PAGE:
Let’s face it—change is hard.
If it wasn’t, the chronic disease epidemic wouldn’t exist.
But the good news is that we can use smart strategies based on recent discoveries about how the brain works to make change easier.
One of these strategies, is “shrinking the change.”
This means breaking a big change—like starting an exercise program—into smaller, more doable chunks.
Shrinking the change increases our chances of success for several reasons:
- It reduces our resistance to getting started
- It gives us a series of small wins, which increases confidence
- It builds momentum
And sometimes, even the small changes themselves can have a surprisingly big impact.
For example, consider a 2017 study which showed that replacing just 30 minutes of sedentary time with light physical activity reduced the risk of death from all causes by 11 percent and death from cardiovascular disease by 24 percent!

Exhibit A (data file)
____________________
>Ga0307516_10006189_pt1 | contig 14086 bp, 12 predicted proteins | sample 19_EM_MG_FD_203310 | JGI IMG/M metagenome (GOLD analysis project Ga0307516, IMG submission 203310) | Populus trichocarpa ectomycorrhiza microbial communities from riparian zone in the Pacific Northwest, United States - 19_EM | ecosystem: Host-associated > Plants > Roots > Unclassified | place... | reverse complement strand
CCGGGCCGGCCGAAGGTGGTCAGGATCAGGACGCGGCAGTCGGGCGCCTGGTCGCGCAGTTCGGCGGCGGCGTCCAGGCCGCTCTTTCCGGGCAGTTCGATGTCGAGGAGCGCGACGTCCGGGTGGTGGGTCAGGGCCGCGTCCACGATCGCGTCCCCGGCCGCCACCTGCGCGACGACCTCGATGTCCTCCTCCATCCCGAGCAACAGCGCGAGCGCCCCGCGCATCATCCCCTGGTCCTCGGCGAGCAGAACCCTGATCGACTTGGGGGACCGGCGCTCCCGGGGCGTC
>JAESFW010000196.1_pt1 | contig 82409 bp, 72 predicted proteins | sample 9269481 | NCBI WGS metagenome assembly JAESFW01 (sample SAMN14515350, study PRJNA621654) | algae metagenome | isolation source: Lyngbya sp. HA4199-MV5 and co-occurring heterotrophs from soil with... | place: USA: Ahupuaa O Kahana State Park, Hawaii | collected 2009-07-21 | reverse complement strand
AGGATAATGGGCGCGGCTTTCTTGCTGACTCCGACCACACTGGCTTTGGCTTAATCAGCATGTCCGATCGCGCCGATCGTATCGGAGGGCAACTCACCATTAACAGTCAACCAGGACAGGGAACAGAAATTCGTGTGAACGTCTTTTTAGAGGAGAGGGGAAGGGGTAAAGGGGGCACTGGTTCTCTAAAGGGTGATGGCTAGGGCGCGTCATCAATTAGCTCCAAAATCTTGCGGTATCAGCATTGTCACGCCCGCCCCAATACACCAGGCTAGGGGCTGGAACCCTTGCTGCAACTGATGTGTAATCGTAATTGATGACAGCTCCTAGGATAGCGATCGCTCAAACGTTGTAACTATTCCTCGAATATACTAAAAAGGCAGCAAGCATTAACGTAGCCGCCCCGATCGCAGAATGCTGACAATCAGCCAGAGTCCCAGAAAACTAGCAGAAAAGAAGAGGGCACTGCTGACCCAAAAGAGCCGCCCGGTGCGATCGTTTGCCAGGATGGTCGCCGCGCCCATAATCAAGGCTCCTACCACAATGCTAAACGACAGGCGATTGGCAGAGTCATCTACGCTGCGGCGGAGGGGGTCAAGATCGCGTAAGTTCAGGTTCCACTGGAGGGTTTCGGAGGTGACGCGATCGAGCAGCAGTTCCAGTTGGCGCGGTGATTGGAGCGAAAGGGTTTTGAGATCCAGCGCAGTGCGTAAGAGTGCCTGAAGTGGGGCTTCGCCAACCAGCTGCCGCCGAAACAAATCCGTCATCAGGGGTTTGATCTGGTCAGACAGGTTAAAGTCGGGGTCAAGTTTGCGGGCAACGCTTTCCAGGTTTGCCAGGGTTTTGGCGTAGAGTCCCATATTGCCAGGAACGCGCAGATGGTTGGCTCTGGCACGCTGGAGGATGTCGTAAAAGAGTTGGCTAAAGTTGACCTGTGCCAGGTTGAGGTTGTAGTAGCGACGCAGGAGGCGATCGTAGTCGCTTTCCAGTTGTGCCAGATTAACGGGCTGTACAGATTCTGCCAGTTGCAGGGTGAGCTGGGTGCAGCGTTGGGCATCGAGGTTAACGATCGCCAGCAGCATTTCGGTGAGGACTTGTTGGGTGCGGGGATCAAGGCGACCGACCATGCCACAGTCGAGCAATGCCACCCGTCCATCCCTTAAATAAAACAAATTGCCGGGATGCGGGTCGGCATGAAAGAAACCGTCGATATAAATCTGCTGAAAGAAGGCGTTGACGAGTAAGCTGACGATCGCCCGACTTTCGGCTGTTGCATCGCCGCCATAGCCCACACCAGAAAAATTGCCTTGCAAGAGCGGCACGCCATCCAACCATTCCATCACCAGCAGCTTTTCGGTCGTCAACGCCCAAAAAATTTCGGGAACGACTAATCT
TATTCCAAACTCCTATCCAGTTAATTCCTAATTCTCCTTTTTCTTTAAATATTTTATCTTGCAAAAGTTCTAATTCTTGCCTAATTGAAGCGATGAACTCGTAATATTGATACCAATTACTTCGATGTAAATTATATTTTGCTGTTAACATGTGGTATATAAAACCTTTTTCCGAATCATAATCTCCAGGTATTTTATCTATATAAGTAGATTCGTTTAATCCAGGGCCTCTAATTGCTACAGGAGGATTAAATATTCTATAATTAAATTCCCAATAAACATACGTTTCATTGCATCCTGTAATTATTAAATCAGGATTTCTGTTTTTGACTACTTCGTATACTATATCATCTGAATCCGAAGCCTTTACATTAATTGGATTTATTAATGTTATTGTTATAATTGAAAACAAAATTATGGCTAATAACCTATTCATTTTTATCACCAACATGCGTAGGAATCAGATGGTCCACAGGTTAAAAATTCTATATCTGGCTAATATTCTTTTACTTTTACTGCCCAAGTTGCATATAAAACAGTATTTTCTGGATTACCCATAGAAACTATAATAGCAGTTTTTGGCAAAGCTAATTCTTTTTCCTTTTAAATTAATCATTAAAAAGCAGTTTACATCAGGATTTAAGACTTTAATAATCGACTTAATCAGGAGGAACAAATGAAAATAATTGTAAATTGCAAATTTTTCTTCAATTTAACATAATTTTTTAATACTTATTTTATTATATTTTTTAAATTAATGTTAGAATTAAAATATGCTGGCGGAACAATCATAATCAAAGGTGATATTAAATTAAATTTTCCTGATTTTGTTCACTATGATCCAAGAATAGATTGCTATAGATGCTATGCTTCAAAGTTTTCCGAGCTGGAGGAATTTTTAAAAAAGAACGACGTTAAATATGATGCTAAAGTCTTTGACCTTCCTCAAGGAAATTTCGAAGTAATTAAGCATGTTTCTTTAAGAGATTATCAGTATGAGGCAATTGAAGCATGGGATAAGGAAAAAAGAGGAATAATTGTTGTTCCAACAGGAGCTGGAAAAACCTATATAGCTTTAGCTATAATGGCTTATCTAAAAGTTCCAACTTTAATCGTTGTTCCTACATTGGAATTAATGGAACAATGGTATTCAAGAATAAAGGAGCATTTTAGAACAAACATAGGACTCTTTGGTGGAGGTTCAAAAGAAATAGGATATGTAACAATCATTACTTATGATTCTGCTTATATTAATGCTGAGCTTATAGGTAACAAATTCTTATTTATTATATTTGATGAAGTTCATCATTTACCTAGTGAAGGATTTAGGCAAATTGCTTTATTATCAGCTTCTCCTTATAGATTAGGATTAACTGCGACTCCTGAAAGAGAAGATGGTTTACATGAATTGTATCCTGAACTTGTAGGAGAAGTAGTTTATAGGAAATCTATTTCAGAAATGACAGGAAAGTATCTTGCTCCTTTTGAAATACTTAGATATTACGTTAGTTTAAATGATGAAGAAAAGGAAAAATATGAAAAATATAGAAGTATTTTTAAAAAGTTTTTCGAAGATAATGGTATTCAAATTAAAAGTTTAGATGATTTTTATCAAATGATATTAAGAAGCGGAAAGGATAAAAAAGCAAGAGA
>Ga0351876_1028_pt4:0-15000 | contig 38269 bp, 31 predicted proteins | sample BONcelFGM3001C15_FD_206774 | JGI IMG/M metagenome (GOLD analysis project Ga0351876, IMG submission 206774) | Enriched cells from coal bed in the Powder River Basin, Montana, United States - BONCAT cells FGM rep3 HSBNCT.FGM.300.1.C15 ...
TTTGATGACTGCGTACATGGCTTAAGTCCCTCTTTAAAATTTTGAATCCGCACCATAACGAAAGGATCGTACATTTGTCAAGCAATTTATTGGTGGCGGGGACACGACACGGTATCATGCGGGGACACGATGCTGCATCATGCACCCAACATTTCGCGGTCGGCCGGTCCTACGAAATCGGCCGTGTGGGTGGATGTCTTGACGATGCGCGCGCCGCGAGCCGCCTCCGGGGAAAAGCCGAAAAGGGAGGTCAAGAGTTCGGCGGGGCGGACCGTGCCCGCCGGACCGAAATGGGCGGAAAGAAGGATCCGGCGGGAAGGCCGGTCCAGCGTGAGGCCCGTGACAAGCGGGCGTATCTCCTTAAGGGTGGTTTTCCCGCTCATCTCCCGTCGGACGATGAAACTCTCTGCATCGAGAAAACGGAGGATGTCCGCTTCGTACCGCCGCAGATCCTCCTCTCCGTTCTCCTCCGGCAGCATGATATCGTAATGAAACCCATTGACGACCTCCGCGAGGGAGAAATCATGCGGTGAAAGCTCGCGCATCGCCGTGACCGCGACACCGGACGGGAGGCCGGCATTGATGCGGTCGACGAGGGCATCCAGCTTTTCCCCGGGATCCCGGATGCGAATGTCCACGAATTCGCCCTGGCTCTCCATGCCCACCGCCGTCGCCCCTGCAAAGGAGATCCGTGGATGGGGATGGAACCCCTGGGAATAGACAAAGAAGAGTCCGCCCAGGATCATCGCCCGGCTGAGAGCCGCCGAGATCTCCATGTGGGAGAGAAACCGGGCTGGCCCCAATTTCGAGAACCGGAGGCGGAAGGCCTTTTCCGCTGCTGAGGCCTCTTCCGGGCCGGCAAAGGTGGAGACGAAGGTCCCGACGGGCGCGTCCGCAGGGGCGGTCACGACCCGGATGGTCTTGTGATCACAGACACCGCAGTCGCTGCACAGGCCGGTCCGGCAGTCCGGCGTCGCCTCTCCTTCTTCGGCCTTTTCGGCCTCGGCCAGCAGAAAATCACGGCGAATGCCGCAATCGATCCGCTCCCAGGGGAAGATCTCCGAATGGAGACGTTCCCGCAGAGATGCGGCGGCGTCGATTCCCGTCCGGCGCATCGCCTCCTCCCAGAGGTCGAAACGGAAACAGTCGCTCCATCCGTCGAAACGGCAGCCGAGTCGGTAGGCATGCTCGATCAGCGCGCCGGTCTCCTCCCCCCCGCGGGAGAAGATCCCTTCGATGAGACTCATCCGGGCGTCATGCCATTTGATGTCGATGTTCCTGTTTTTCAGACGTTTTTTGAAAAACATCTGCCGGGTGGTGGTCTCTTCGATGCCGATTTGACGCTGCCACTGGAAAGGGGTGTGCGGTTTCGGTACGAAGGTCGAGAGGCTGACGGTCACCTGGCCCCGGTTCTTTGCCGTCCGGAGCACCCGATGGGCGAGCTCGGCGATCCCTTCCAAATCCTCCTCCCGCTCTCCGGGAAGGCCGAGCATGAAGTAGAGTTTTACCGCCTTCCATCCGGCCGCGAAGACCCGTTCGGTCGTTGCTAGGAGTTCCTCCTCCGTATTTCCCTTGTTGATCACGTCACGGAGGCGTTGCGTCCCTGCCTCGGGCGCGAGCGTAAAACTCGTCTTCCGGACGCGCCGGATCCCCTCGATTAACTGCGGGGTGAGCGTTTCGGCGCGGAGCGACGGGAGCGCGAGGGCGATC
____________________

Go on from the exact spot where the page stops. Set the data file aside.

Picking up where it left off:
The researchers also found that replacing just 10 minutes a day of sedentary time with moderate-to-vigorous physical activity resulted in a whopping 38 percent reduction in deaths from cardiovascular disease.
That’s pretty impressive.
If you’re completely sedentary and you start off with a goal of exercising four times a week in the gym for 45 minutes, you might find that goal difficult to stick with.
But if you start by replacing just 30 minutes a day of sitting time with light physical activities like walking, gardening, or gentle yoga, that’s much more doable.
You’ll feel better and you’ll see results right away, which will give you the confidence and motivation to move on to the next step.
Properly trained health coaches know how to support people in making smart changes like this. But you can also use these concepts yourself to make your own change efforts more effective.
Give it a shot and let me know how it goes!